Friday, June 13, 2014
A couple weeks ago, the New York Times reported that some hospitals around the country are starting to curb their charity care and financial assistance to uninsured patients who they believe should purchase coverage on the ACA exchanges. This is a troubling trend that threatens to weaken the fragile health care safety net for low- and moderate-income individuals.
The hospitals in the article have taken a range of actions including charging charity care patients a copay or coinsurance for their care or reducing the income threshold for eligibility for financial assistance. The hospitals justify their actions, saying that because the ACA marketplaces and subsidies now make insurance widely available, individuals ought to purchase their own coverage.
There are several problems with this trend. First, cost-sharing doesn’t work for the poor and the chronically ill. Rather than causing these patients to consume the appropriate amount of care or to purchase insurance coverage, even small amounts of cost-sharing may make these individuals avoid needed and cost-saving care. Second, cutting back on charity care is particularly harmful for individuals in states that are not expanding Medicaid, because individuals under 100% of poverty in those states are ineligible for ACA premium subsidies as well as Medicaid. Third, hospitals may be trying use stingy financial assistance policies to push self-pay or uncompensated care patients to the safety net or religious hospitals in the community that already provide a disproportionate share of the uncompensated care, even while disproportionate share payments under Medicare and Medicaid are shrinking.
The Times article underscores a larger problem that the ACA does not close all of the health care coverage and affordability gaps in this country, but many in the industry are acting as if the gaps are gone and cutting back help for those whom they presume are choosing to remain uninsured. As suggested by Professor Sidney Watson in the article, many individuals remain uninsured because insurance is unaffordable. Moreover, affordability is still a problem for those with insurance because increasingly health plans require significant cost-sharing due to higher deductibles and co-insurance. In addition, patients may face higher out-of-pocket costs for out-of-network care, a scenario made more likely by the proliferation of narrow networks. Many of these individuals will struggle to pay their hospital bills even with insurance and thus will suffer if hospitals cut back their financial assistance policies.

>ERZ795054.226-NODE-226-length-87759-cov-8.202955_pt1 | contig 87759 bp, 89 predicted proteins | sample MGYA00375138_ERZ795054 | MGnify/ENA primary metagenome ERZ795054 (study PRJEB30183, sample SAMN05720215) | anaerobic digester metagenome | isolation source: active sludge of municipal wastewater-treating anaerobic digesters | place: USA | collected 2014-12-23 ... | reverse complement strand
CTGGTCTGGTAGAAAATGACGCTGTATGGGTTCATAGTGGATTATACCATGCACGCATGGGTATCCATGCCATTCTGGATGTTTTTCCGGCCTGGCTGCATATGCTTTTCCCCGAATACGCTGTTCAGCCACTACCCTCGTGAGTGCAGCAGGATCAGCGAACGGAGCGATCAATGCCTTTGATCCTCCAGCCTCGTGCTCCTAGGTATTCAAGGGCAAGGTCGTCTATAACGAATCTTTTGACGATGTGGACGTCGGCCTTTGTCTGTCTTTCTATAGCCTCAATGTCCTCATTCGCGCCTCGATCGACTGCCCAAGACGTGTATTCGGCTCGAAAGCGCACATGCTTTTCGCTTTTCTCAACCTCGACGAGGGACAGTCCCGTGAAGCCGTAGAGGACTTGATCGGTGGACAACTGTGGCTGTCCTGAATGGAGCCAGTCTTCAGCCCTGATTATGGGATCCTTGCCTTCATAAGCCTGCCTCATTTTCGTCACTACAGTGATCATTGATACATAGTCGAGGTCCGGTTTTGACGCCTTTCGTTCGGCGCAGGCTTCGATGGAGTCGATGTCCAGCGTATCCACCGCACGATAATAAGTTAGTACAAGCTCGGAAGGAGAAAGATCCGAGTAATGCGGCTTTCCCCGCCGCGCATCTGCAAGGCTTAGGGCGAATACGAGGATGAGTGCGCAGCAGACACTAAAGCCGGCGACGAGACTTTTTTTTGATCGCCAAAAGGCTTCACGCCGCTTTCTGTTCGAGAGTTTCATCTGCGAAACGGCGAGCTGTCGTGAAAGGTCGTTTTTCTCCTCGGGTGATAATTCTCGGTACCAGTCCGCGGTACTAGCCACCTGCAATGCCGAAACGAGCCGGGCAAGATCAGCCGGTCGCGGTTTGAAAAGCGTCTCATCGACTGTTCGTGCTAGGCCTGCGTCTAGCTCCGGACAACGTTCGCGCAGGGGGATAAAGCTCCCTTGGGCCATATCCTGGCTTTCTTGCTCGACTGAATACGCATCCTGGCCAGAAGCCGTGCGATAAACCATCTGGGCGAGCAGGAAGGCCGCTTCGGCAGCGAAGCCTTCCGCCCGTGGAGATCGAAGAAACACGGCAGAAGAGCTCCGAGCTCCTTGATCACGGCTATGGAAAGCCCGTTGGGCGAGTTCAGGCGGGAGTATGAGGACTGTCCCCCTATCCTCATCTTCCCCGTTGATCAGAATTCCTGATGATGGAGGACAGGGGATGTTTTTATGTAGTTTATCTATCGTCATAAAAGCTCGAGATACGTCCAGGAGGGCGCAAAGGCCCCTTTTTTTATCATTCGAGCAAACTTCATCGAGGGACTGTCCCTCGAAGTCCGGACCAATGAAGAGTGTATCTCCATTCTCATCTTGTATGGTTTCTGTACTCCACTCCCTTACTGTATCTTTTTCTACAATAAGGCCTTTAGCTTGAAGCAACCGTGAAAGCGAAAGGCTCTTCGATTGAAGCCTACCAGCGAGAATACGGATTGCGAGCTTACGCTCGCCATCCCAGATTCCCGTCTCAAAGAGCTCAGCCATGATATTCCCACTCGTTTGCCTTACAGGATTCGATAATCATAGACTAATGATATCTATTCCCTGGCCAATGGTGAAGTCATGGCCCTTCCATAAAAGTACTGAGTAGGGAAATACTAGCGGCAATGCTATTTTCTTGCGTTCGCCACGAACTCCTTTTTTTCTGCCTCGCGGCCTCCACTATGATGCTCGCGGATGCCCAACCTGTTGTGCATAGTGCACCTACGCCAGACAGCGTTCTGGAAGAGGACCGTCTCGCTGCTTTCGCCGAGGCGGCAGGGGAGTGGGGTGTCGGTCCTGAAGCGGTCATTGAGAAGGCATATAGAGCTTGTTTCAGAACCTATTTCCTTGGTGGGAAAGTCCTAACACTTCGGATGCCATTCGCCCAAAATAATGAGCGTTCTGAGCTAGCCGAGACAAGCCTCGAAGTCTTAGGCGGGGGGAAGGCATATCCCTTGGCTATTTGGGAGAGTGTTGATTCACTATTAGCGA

Some may ask, didn’t we solve this problem with ACA’s 501(r) rules for tax-exempt hospitals? Among other things, the 501(r) rules require tax-exempt hospitals to have and publicize their financial assistance policies, limit the amounts charged to patients eligible for financial assistance to the amounts generally billed to insured patients, and to make reasonable efforts to determine a patient’s eligibility for financial assistance before using extraordinary debt collection practices. The 501(r) rules, however, have a lot of limitations: (1) they do not apply to the growing share of for-profit hospitals; (2) they do not provide any requirements for the income limits for financial assistance but rather give hospitals complete discretion to determine eligibility; (3) they do not require hospitals to offer or provide free charity care; (4) they do not stop the hospital from using aggressive debt collection practices once a determination of eligibility for financial assistance is made. Thus, the 501(r) rules do little to prevent even tax-exempt hospitals from cutting back on charity care, making financial assistance less accessible, or increasing the amount of cost-sharing borne by patients who can ill-afford it. The ACA starts to narrow gaps in health insurance affordability and access, but it does not get us all the way there so it is not the time for hospitals to shrink their financial assistance and charity care.